Cammarano’s treatment of The Bride of Lammermoor is a marvel of adaptation. Although four previous composers wrote operas based on Scott’s novel, probably neither Cammarano nor Donizetti was familiar with the earlier works. Although Cammarano excised many of the major characters, the essence of the story remained the same: thwarted love and societal pressures placed upon an already fragile mind. At the same time, the “romantic” atmosphere of the dark, spooky, and exotic Scottish highlands complete with phantoms and, even more terrible, curses remained prominent. Lady Ashton, Lucy’s mother, a strong-willed and manipulative woman who thinks only of the family’s position in society and its honor, is the evil personified in the novel. For the opera, Cammarano deleted Lady Ashton and transformed Lucy’s brother Henry into the chief protagonist, Enrico. To save his political and financial fortunes, Enrico is determined to marry Lucia to Arturo Bucklaw. If she does not, Enrico will curse her and return to haunt her. He does not hear her plaintive but crucial question, “...and me?  What of me?”  To trick her into signing a bridal contract, Enrico produces a forged letter from Lucia’s beloved Edgardo supposedly renouncing his love for her. Her psychological reaction is taken from Walter Scott’s Lucy: “‘To sign and seal!’ echoed Lucy, in a muttering tone, as the door of the apartment closed—‘to sign and seal—to do and die!’”  In Act I, scene 2 Lucia and Edgardo pledged not only their love and betrothal to each other, but also exchanged rings, which, according to a note in the libretto, had the force of marriage. Should that troth be broken, both lovers would be cursed, hence Lucia’s despair for not only her love but also shattering her mind.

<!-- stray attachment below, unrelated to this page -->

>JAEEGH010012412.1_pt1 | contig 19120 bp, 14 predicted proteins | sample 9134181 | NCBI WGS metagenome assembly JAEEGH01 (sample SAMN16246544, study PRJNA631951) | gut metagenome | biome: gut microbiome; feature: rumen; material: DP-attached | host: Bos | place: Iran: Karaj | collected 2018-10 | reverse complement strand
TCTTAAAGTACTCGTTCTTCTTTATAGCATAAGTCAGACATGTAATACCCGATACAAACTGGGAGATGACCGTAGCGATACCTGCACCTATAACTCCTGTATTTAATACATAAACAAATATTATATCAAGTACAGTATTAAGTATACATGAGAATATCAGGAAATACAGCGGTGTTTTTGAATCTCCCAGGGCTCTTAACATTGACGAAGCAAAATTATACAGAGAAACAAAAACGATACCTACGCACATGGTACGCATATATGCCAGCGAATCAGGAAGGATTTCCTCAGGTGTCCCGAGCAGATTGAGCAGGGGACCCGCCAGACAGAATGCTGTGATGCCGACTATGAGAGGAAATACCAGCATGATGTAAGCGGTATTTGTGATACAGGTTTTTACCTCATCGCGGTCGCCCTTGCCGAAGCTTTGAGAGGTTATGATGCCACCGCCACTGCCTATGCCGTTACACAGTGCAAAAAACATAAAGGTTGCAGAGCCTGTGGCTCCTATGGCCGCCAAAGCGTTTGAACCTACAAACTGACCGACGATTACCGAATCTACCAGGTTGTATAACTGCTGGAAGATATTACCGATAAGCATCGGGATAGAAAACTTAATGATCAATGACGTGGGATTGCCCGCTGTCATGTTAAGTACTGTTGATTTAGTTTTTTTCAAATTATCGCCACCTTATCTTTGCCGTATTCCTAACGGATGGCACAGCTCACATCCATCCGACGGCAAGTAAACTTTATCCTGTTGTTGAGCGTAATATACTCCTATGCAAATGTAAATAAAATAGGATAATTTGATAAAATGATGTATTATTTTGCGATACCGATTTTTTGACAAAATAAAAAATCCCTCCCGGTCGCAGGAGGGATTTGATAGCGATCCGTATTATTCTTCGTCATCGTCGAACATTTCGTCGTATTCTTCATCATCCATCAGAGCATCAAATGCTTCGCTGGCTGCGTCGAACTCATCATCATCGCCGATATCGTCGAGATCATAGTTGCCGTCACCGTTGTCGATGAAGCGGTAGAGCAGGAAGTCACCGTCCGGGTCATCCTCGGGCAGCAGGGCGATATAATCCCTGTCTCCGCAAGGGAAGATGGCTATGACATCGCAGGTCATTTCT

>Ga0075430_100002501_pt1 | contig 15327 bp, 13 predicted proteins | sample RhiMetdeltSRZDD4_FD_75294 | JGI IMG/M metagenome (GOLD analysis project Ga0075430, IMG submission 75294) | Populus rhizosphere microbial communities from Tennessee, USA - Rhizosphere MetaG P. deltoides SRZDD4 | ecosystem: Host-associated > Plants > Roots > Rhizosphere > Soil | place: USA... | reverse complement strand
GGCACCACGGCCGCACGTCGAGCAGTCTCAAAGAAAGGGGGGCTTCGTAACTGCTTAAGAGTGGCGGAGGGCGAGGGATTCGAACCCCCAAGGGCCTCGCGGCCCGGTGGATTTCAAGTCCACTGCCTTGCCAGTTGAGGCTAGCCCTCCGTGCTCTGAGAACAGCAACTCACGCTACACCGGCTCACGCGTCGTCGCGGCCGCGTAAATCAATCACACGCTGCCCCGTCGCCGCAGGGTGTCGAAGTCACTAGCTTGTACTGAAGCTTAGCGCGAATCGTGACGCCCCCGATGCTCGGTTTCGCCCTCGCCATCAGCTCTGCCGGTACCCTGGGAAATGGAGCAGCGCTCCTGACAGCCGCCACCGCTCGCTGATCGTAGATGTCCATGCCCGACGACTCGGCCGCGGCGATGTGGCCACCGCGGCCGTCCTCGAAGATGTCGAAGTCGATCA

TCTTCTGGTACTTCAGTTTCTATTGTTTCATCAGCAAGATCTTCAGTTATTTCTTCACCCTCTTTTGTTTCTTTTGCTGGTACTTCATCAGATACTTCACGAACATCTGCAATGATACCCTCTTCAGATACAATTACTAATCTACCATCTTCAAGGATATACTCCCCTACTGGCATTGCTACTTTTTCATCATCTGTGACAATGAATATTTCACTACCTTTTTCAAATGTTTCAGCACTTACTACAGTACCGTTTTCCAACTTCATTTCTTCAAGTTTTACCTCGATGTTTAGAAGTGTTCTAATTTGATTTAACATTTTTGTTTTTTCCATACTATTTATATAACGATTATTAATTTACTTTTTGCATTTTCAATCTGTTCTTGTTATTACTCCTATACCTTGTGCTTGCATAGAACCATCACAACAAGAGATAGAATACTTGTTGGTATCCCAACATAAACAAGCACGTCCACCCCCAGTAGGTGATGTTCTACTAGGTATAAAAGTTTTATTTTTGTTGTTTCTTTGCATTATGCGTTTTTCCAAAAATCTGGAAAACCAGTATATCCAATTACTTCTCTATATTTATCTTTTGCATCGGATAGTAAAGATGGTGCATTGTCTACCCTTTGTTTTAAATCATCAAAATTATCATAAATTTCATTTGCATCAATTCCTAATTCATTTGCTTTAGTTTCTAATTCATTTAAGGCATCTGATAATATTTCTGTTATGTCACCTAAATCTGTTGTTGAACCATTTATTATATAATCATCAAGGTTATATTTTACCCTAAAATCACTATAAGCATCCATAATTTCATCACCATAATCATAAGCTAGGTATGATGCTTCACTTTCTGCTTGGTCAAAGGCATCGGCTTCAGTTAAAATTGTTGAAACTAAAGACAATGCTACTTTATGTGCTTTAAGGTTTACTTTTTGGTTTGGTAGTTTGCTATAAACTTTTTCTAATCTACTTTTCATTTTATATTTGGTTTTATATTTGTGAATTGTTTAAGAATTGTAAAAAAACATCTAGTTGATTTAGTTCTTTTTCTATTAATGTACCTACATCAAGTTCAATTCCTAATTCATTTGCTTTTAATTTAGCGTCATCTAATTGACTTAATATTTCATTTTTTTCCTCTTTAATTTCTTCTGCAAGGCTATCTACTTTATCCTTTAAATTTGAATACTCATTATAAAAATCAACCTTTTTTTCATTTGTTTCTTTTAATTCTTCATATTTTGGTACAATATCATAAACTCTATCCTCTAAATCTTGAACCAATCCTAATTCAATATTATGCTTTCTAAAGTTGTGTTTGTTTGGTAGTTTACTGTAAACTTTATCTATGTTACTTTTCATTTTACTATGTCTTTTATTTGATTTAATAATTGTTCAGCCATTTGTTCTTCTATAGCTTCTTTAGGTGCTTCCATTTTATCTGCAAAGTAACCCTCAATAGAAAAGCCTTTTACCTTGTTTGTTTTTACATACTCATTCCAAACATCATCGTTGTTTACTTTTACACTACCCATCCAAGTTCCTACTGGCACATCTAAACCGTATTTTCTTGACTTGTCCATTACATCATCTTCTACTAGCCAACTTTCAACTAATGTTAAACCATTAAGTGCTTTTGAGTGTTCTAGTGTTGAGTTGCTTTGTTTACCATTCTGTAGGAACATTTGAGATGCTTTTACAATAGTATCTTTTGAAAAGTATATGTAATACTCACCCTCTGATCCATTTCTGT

One of the many famous and easily identifiable scenes in opera—such as the Habanera in Bizet’s Carmen or Wagner’s “Ride of the Valkyries”—is Lucia’s public mad scene at the end of Act II, which has no equivalent in the novel. A wedding celebration does take place, and a scream is heard from the apartments where Bucklaw and Lucy have retired. The Ashtons rush to the rooms, where they find the gravely wounded Bucklaw (he does not die) and, as described in the novel:

[they] discovered something white in the corner of the great old-fashioned chimney of the apartment. Here they found the unfortunate girl seated, or rather couched like a hare upon its form—her head-gear disheveled, her night-clothes torn and dabbled with blood, her eyes glazed, and her features convulsed into a wild paroxysm of insanity. When she saw herself discovered, she gibbered, made mouths, and pointed at them with her bloody fingers, with the frantic gestures of an exulting demoniac.